Bipartisanship and U.S. Foreign Policy: Cooperation in a Polarized Age

In today’s polarized political climate, how does bipartisanship still find its way into U.S. foreign policy? Join us on Thursday, October 19th as we explore this important topic with Dr. Jordan Tama, a U.S. foreign policy expert and Professor at the School of International Service at American University.

As the nation mourns with the Israeli people in the wake of the recent attack by Hamas, the need for bipartisan solutions is more apparent than ever. This discussion will highlight the broader implications of U.S. foreign policy decisions and how bipartisan cooperation can impact global stability, peace, and diplomacy. It’s an opportunity to gain deeper insights into how diplomacy and bipartisan cooperation can be effective in responding to international conflicts.

Dr. Tama’s latest book, Bipartisanship & U.S. Foreign Policy: Cooperation in a Polarized Age (Oxford University Press), reveals a surprising trend: Democrats and Republicans often find common ground on international issues. Based on extensive data and over 100 interviews with foreign policy experts, this book sheds light on the factors that either promote or hinder bipartisan efforts, offering a nuanced understanding of how U.S. policymakers navigate complex international issues.

Like all USCHS programs, this webinar is free and open to the public; registration is required.

About the Author

Dr. Jordan Tama serves as Provost Associate Professor at the School of International Service at American University, holds a Non-Resident Senior Fellowship at the Chicago Council on Global Affairs, and co-directs Bridging the Gap. His specialization lies in the politics and process of U.S. foreign policy and national security.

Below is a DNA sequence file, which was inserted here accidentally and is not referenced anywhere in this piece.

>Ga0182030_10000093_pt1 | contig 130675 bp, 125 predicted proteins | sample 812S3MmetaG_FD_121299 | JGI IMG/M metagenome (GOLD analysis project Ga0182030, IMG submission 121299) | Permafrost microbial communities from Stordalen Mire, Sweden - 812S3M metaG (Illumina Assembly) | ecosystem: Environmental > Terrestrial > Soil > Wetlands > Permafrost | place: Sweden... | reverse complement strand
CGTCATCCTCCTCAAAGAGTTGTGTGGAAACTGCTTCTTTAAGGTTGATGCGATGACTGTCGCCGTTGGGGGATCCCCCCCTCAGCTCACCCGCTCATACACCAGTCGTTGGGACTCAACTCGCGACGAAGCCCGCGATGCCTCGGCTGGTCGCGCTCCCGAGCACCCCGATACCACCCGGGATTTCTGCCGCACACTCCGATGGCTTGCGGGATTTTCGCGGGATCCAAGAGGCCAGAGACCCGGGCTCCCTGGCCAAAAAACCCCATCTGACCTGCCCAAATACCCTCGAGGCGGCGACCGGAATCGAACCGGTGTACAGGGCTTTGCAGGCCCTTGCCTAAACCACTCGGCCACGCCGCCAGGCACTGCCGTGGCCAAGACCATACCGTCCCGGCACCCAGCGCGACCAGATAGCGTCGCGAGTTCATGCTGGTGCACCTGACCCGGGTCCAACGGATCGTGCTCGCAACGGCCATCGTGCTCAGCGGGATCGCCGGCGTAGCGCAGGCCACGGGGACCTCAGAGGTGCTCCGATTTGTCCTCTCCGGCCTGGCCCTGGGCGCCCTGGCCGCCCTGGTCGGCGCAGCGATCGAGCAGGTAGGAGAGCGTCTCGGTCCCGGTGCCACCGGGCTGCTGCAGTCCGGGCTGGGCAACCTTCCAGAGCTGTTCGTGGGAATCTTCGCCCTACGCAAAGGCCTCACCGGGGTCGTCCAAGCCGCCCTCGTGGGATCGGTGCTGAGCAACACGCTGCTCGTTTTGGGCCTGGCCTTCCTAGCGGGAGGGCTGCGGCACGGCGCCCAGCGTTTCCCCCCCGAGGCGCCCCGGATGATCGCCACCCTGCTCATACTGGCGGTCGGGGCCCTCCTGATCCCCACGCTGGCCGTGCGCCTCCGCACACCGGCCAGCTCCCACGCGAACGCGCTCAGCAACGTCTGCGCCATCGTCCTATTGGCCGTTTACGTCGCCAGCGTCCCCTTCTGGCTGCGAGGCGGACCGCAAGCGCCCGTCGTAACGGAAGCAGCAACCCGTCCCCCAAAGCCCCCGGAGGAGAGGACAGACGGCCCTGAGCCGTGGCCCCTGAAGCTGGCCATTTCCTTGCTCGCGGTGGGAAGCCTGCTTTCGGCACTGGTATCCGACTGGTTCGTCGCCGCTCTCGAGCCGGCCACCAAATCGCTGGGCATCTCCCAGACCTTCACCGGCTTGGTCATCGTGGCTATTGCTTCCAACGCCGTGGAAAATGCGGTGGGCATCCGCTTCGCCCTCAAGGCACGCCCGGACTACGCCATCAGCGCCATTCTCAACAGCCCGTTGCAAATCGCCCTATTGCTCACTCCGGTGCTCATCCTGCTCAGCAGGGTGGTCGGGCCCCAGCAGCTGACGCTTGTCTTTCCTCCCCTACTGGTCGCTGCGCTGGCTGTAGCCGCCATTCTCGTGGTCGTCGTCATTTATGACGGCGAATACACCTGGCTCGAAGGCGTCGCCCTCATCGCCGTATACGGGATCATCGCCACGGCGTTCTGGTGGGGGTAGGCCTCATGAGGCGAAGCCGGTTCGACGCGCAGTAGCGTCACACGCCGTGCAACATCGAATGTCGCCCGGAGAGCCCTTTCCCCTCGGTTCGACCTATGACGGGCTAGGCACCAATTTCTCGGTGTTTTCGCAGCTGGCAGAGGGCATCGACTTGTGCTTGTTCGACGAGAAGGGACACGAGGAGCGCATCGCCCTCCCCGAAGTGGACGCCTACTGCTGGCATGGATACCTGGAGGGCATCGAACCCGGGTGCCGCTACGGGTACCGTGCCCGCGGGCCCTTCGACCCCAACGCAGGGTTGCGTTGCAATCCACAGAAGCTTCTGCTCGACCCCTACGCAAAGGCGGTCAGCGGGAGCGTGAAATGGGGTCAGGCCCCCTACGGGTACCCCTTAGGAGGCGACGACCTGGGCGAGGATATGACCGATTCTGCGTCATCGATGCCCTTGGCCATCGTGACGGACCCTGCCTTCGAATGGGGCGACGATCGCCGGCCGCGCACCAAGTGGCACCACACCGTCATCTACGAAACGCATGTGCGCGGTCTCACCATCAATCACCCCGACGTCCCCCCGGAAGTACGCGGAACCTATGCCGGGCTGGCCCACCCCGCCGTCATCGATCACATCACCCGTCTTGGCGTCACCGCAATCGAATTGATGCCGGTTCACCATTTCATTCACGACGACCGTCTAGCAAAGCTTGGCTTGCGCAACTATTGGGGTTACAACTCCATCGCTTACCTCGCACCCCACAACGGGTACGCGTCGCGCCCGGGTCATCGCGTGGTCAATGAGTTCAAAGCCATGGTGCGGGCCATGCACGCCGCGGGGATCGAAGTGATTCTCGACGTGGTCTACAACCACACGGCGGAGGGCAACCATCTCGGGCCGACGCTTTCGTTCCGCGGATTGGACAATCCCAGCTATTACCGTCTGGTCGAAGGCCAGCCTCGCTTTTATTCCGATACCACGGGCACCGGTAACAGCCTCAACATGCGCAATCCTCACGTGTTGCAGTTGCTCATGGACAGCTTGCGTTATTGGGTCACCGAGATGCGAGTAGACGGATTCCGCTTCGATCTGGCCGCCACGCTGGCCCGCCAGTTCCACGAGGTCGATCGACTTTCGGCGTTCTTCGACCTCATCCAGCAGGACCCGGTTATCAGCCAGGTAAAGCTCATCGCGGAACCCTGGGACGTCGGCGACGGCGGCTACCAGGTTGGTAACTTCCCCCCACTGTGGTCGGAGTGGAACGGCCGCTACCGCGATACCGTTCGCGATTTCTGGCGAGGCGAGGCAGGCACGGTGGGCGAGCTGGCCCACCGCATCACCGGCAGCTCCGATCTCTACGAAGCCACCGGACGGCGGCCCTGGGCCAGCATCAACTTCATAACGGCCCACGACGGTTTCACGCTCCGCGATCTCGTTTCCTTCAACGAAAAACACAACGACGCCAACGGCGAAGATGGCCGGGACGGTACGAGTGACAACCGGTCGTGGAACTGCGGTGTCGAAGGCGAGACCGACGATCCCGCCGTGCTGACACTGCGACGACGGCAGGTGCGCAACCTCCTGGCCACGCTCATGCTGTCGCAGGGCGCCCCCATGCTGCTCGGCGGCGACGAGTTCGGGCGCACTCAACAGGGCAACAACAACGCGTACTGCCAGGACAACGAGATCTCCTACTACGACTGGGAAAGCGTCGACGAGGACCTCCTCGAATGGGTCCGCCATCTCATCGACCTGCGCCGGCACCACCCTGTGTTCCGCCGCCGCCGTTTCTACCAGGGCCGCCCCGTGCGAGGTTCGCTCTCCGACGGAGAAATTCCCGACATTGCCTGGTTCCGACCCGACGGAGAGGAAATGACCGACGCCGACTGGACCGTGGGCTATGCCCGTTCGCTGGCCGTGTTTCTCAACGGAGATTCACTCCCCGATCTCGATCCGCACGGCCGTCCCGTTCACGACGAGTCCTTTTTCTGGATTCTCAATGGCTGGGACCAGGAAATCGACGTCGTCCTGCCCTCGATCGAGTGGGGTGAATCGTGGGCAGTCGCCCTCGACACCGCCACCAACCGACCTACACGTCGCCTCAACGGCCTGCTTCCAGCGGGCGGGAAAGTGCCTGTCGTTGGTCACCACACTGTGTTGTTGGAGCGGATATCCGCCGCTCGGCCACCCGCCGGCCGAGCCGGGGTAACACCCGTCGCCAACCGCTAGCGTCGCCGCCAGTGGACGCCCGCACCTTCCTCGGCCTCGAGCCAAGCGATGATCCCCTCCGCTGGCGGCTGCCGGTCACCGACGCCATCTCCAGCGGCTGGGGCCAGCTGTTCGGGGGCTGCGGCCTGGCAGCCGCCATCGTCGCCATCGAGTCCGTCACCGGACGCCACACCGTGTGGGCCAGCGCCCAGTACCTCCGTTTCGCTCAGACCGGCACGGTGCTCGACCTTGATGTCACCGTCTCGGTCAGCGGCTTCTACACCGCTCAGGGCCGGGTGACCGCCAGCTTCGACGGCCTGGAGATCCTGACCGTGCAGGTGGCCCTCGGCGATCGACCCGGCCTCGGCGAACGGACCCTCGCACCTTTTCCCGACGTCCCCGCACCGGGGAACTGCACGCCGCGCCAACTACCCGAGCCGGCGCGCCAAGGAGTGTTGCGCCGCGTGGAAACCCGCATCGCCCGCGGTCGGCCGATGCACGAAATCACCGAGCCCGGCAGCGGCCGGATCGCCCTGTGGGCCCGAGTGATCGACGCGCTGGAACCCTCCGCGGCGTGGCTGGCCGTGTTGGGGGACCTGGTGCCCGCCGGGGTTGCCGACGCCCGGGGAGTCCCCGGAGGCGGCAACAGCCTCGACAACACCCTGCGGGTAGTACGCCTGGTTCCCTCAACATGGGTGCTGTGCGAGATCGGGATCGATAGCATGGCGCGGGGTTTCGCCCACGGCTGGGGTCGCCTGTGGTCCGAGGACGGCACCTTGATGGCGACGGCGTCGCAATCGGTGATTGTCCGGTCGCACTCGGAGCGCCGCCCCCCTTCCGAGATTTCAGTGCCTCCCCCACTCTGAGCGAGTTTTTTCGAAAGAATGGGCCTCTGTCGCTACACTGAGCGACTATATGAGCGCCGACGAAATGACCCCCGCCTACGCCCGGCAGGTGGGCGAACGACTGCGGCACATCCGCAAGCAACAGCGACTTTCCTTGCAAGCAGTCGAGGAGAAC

Dr. Tama’s other publications include Rivals for Power: Presidential-Congressional Relations, Sixth Edition, co-edited with USCHS Board Member James A. Thurber (Rowman and Littlefield); Terrorism and National Security Reform: How Commissions Can Drive Change During Crises (Cambridge University Press); and A Creative Tension: The Foreign Policy Roles of the President and Congress, co-authored with Lee H. Hamilton (Woodrow Wilson Center Press). He also wrote journal articles, book chapters, policy reports, and articles for major newspapers and policy magazines.

Beyond academia, he served as a fellow on the Tom Lantos Human Rights Commission in the U.S. House of Representatives, a foreign policy speechwriter to former U.S. Representative Lee Hamilton, and a national security advisor to Barack Obama’s 2008 presidential campaign.

In an era of ever-increasing polarization in the US Congress, American foreign policy remains marked by frequent bipartisanship. In Bipartisanship and US Foreign Policy, Jordan Tama shows that, even as polarization in American politics reaches new heights, Democrats and Republicans in Washington continue to cooperate on important international issues. Looking closely at congressional voting patterns and recent debates over military action, economic sanctions, international trade, and foreign policy spending, Tama reveals that bipartisanship remains surprisingly common when US elected officials turn their attention overseas. Yet bipartisanship today rarely involves complete unity. Instead, bipartisan coalitions spanning members of both parties often coexist with intra-party divisions or disagreement between Congress and the president, making it difficult for the United States to speak with one voice on the global stage. Drawing on new data and interviews of more than 100 foreign policy practitioners, this book documents the persistence of bipartisanship on international issues and highlights key factors that facilitate or impede cooperation on foreign policy challenges.